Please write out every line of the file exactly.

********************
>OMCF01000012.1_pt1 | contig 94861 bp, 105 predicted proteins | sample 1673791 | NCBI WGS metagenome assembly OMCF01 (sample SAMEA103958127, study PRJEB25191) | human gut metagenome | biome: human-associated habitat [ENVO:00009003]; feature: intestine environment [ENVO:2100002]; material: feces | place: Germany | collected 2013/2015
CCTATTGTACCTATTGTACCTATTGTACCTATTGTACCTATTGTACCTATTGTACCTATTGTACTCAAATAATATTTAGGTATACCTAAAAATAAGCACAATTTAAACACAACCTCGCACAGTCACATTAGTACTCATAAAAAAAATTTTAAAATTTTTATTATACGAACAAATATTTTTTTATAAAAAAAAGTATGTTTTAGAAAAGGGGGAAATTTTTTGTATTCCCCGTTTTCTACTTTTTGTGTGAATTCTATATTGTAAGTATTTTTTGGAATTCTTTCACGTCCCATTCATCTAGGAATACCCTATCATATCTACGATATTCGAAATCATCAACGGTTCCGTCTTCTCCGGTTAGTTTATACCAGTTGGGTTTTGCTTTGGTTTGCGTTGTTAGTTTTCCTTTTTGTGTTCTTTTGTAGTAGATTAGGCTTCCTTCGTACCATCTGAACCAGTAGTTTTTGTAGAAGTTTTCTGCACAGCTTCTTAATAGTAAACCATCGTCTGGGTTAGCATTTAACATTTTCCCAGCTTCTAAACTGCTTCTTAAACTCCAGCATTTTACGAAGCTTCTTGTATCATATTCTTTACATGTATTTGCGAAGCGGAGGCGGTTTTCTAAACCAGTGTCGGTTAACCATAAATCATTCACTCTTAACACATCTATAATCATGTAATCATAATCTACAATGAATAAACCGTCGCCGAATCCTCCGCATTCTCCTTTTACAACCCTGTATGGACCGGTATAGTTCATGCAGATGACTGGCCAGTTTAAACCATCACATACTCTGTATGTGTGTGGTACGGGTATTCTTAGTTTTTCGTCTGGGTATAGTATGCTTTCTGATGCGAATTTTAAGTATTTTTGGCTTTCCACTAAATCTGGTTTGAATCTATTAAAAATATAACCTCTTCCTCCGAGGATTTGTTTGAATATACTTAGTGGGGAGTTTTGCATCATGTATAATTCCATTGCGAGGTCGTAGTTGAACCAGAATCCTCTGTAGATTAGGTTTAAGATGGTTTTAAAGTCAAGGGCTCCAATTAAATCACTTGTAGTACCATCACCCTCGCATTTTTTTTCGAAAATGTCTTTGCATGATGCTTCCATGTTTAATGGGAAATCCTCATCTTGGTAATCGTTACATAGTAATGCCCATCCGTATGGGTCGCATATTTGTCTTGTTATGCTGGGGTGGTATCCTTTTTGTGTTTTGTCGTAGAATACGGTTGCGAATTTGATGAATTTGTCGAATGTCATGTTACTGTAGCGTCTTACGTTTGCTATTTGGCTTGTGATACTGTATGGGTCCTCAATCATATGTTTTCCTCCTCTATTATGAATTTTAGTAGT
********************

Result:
>OMCF01000012.1_pt1 | contig 94861 bp, 105 predicted proteins | sample 1673791 | NCBI WGS metagenome assembly OMCF01 (sample SAMEA103958127, study PRJEB25191) | human gut metagenome | biome: human-associated habitat [ENVO:00009003]; feature: intestine environment [ENVO:2100002]; material: feces | place: Germany | collected 2013/2015
CCTATTGTACCTATTGTACCTATTGTACCTATTGTACCTATTGTACCTATTGTACCTATTGTACTCAAATAATATTTAGGTATACCTAAAAATAAGCACAATTTAAACACAACCTCGCACAGTCACATTAGTACTCATAAAAAAAATTTTAAAATTTTTATTATACGAACAAATATTTTTTTATAAAAAAAAGTATGTTTTAGAAAAGGGGGAAATTTTTTGTATTCCCCGTTTTCTACTTTTTGTGTGAATTCTATATTGTAAGTATTTTTTGGAATTCTTTCACGTCCCATTCATCTAGGAATACCCTATCATATCTACGATATTCGAAATCATCAACGGTTCCGTCTTCTCCGGTTAGTTTATACCAGTTGGGTTTTGCTTTGGTTTGCGTTGTTAGTTTTCCTTTTTGTGTTCTTTTGTAGTAGATTAGGCTTCCTTCGTACCATCTGAACCAGTAGTTTTTGTAGAAGTTTTCTGCACAGCTTCTTAATAGTAAACCATCGTCTGGGTTAGCATTTAACATTTTCCCAGCTTCTAAACTGCTTCTTAAACTCCAGCATTTTACGAAGCTTCTTGTATCATATTCTTTACATGTATTTGCGAAGCGGAGGCGGTTTTCTAAACCAGTGTCGGTTAACCATAAATCATTCACTCTTAACACATCTATAATCATGTAATCATAATCTACAATGAATAAACCGTCGCCGAATCCTCCGCATTCTCCTTTTACAACCCTGTATGGACCGGTATAGTTCATGCAGATGACTGGCCAGTTTAAACCATCACATACTCTGTATGTGTGTGGTACGGGTATTCTTAGTTTTTCGTCTGGGTATAGTATGCTTTCTGATGCGAATTTTAAGTATTTTTGGCTTTCCACTAAATCTGGTTTGAATCTATTAAAAATATAACCTCTTCCTCCGAGGATTTGTTTGAATATACTTAGTGGGGAGTTTTGCATCATGTATAATTCCATTGCGAGGTCGTAGTTGAACCAGAATCCTCTGTAGATTAGGTTTAAGATGGTTTTAAAGTCAAGGGCTCCAATTAAATCACTTGTAGTACCATCACCCTCGCATTTTTTTTCGAAAATGTCTTTGCATGATGCTTCCATGTTTAATGGGAAATCCTCATCTTGGTAATCGTTACATAGTAATGCCCATCCGTATGGGTCGCATATTTGTCTTGTTATGCTGGGGTGGTATCCTTTTTGTGTTTTGTCGTAGAATACGGTTGCGAATTTGATGAATTTGTCGAATGTCATGTTACTGTAGCGTCTTACGTTTGCTATTTGGCTTGTGATACTGTATGGGTCCTCAATCATATGTTTTCCTCCTCTATTATGAATTTTAGTAGT